Book — xviii, 406 p.,  p. of plates : ill. ; 25 cm.
How did Andrei Sakharov, a theoretical physicist and the acknowledged father of the Soviet hydrogen bomb, become a human rights activist and the first Russian to win the Nobel Peace Prize? In his later years, Sakharov noted in his diary that he was "simply a man with an unusual fate." To understand this deceptively straightforward statement by an extraordinary man, The World of Andrei Sakharov, the first authoritative study of Andrei Sakharov as a scientist as well as a public figure, relies on previously inaccessible documents, recently declassified archives, and personal accounts by Sakharov's friends and colleagues to examine the real context of Sakharov's life. In the course of doing so, Gennady Gorelik answers a fascinating question, whether the Soviet hydrogen bomb was really fathered by Sakharov, or whether it was based on stolen American secrets. Gorelik concludes that while espionage did initiate the Soviet effort, the Russian hydrogen bomb was invented independently. Gorelik also elucidates the reasons that brought about the seemingly sudden transformation of the top-secret physicist into a public figure in 1968, when Sakharov's famous essay "Progress, Peaceful Coexistence, and Intellectual Freedom" was distributed in samizdat in the USSR and smuggled out to the West. Recently declassified documents show that Sakharov's metamorphosis was caused by professional concerns, particularly regarding the development of an anti-ballistic missile defense. An insider's view of how the upper echelons of the Soviet regime functioned had led Sakharov to the conclusion that the goals of peace, progress, and human rights were inextricably linked. His free thinking and free feeling were manifested in his hope that scientific thought and religious perception would find a profound synthesis in the future. (source: Nielsen Book Data) 9780195156201 20190206
Scientists in gray flannel suits: World in which war will not occur
Character, association, and loyalty
Rather puzzled horror
Desperate urgency here
Sorcerer's apprentice: Nuclear plenty
Bad business now threatening
Descent into the maelstrom
Not much more than a kangaroo court
All the evil of the times: Good deed a man has done before
Like going to a new country
Cross of atoms.
Brotherhood of the Bomb is the fascinating story of the men who founded the nuclear age, fully told for the first time. The story of the twentieth century is largely the story of the power of science and technology. Within that story is the incredible tale of the human conflict between Robert Oppenheimer, Ernest Lawrence, and Edward Teller -- the scientists most responsible for the advent of weapons of mass destruction. How did science -- and its practitioners -- enlisted in the service of the state during the Second World War, become a slave to its patron during the Cold War? The story of these three men, builders of the bombs, is fundamentally about loyalty -- to country, to science, and to each other -- and about the wrenching choices that had to be made when these allegiances came into conflict. - www.brotherhoodofthebomb.com.
In this vital slice of American history, told authoritatively--and grippingly--for the first time, Herken relates the tangled lives and localities of the men who founded the nuclear age: Robert Oppenheimer, Ernest Lawrence, and Edward Teller.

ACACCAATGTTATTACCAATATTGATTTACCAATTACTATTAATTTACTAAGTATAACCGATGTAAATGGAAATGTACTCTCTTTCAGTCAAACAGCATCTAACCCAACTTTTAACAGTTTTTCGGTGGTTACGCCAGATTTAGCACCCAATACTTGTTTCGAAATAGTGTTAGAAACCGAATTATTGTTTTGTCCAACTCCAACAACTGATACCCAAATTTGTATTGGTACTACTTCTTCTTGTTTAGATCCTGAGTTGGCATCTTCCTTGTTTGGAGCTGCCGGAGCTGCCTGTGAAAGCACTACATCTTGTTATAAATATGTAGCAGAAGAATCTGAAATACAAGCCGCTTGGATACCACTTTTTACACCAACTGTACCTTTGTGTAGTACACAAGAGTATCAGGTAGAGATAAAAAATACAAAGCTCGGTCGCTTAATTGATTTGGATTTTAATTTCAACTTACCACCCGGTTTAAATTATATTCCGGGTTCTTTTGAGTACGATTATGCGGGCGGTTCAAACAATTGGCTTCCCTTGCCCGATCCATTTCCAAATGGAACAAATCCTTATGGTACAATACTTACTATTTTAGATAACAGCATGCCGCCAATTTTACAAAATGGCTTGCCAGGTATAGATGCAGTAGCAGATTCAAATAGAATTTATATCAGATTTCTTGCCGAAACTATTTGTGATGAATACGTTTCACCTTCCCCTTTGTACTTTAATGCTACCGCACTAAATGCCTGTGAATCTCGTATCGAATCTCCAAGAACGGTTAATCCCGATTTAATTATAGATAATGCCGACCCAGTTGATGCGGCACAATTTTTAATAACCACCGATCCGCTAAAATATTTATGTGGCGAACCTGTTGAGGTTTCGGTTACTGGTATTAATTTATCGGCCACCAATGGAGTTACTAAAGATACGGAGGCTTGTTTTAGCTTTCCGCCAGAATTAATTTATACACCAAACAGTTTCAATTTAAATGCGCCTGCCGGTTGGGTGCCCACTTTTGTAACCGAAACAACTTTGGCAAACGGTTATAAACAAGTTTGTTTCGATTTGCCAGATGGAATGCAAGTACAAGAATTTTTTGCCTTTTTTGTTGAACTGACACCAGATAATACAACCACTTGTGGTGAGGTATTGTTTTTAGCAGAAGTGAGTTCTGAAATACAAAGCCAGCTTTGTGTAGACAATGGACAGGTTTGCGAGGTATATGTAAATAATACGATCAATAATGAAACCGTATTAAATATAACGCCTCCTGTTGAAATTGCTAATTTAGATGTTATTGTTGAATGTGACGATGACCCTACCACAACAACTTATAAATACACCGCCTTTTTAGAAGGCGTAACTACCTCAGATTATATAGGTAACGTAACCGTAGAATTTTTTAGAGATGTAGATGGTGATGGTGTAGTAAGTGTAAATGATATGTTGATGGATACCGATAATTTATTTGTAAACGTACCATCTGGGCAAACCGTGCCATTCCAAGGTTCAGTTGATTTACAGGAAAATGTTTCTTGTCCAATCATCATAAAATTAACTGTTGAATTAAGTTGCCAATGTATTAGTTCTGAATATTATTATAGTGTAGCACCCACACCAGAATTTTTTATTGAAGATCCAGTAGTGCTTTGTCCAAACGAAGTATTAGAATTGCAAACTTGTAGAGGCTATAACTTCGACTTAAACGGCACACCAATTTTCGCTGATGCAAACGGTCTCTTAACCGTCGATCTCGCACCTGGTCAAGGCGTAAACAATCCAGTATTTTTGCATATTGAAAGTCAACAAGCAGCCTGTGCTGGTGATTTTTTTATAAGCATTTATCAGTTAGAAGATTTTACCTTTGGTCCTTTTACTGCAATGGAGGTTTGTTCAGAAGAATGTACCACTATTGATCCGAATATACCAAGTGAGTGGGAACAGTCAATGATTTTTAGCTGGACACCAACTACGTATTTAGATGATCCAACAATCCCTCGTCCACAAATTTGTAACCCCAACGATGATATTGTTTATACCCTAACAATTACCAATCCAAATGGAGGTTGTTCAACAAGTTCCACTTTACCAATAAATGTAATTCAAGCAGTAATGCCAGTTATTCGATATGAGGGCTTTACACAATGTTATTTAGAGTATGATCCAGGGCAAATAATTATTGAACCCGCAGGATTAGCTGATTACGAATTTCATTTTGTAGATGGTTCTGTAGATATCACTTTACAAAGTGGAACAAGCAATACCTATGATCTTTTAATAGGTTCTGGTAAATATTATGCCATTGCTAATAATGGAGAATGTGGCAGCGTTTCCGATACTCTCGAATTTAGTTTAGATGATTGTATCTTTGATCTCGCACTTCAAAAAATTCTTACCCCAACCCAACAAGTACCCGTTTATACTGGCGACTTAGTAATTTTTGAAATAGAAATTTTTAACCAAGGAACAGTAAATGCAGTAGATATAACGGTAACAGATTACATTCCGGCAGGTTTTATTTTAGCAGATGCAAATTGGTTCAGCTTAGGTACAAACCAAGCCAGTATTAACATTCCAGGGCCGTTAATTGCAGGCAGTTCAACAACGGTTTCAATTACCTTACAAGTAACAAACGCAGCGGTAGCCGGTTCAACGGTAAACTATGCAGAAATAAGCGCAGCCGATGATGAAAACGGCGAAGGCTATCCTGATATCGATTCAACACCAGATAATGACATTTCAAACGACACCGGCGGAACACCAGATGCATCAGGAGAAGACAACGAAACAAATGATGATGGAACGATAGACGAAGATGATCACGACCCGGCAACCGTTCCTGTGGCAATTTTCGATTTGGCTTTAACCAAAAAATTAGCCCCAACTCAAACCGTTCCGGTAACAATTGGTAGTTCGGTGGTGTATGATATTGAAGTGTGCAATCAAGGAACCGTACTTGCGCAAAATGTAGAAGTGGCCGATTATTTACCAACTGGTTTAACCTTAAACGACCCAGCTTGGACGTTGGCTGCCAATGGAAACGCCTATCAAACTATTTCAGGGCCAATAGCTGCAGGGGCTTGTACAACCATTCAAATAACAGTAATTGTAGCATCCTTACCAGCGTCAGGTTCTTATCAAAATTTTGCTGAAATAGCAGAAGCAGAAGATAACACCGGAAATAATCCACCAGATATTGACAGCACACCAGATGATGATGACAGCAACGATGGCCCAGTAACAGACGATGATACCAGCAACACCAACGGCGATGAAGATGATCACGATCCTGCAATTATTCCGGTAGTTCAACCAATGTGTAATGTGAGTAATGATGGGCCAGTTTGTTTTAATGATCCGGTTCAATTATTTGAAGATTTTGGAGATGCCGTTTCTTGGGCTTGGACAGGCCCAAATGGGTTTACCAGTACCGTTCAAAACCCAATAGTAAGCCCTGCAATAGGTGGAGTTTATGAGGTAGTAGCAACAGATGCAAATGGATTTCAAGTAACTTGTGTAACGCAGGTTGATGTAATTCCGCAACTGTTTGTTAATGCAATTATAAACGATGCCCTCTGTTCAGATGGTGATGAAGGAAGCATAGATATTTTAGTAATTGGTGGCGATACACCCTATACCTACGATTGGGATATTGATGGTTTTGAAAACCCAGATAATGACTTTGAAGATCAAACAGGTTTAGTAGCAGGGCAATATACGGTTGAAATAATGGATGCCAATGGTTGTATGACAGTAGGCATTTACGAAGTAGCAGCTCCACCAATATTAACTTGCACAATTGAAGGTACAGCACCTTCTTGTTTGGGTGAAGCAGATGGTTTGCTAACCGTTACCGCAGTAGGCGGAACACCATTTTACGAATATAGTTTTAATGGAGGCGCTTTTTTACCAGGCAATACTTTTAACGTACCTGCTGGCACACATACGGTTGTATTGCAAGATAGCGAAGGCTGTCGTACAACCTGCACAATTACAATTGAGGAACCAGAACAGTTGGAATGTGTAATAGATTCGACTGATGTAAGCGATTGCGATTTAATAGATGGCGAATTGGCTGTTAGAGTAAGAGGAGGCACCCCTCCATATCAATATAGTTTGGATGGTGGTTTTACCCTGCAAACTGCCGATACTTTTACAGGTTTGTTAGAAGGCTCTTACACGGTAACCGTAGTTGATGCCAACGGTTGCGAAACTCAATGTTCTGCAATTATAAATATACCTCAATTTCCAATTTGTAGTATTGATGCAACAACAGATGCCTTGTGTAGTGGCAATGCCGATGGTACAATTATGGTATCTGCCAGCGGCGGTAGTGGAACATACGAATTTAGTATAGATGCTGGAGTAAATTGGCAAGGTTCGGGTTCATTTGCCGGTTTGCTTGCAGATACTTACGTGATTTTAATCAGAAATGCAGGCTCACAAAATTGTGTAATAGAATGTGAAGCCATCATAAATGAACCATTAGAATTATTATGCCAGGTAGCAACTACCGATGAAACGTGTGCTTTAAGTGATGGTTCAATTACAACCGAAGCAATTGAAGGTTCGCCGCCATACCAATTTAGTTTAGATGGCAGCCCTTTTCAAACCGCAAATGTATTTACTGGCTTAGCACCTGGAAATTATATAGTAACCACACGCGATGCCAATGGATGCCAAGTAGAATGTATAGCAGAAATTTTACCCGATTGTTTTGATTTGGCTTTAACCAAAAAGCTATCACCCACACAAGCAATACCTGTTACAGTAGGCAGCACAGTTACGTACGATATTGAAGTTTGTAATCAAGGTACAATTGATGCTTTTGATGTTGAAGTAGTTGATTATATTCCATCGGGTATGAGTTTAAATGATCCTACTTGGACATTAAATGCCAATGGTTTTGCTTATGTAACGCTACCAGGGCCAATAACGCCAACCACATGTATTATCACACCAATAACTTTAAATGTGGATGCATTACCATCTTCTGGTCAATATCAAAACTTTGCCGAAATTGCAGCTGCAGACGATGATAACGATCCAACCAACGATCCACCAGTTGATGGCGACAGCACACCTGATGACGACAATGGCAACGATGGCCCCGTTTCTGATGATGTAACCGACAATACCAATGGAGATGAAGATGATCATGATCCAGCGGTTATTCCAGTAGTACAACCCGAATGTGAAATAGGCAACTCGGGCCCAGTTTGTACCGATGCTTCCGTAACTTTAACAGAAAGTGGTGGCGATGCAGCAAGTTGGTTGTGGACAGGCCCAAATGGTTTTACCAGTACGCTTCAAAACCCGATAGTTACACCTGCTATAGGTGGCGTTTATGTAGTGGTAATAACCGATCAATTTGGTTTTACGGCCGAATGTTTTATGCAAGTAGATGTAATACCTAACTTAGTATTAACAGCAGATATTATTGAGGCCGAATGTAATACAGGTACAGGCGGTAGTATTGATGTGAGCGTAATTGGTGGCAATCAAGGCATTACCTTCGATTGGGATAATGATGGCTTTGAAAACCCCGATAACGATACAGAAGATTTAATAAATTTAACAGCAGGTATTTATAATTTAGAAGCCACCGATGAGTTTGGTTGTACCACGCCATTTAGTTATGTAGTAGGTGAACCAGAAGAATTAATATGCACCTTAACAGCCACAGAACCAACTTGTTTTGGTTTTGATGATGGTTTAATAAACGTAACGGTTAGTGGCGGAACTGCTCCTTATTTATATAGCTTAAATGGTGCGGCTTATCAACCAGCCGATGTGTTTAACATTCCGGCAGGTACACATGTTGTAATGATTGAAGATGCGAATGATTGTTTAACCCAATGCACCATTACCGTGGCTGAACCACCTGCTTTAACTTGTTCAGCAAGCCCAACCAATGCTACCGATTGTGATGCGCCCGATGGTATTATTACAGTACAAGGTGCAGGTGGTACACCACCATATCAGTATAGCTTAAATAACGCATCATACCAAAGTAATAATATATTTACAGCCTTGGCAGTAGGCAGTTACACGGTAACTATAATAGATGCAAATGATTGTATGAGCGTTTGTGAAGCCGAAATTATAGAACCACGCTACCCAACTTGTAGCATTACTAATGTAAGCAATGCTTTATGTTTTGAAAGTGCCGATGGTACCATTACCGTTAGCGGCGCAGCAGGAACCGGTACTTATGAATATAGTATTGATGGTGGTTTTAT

"Within the United States, global warming and related policy issues are becoming increasingly contentious, surfacing in the presidential contests of the year 2000 and beyond. They enter into controversies involving international trade agreements, questions of national sovereignty versus global governance, and ideological debates about the nature of future economic growth and development. On a more detailed level, determined efforts are under way by environmental groups and their sympathizers in foundations and in the federal government to restrict and phase out the use of fossil fuels (and even nuclear reactors) as sources of energy. Such measures would reduce greenhouse-gas emissions into the atmosphere but also effectively deindustrialize the United States." "International climate policy is based on the 1997 Kyoto Protocol, which calls on industrialized nations to carry out, within one decade, drastic cuts in the emission of greenhouse gases (GHG) that stem mainly from the burning of fossil fuels. The Protocol is ultimately based on the 1996 Scientific Assessment Report issued by the Intergovernmental Panel on Climate Change (IPCC), a U.N. advisory body." "The essay attempts to trace the various motivations that led to the Kyoto Protocol. It concludes that U.S. domestic politics rather than science or economics will decide the fate of the Protocol; in particular, the presidential elections of 2000 will determine whether the United States ultimately ratifies the Protocol, which would be essential for its global enactment. Conversely, informed debate about the Protocol can influence the outcome of the elections."--BOOK JACKET.
1st ed. - New York : Knopf : Distributed by Random House, 1993.
Book — xi, 607 p. : ill. ; 25 cm.
In a brilliantly researched work, the author of The Man Who Kept the Secrets tells how the interplay between science and espionage, military motivation and moral reaction, and paranoia and cool logic conspired to keep the Nazis--with all their technological strength and war-making passion--from developing an atom bomb. (source: Nielsen Book Data) 9780394514116 20160527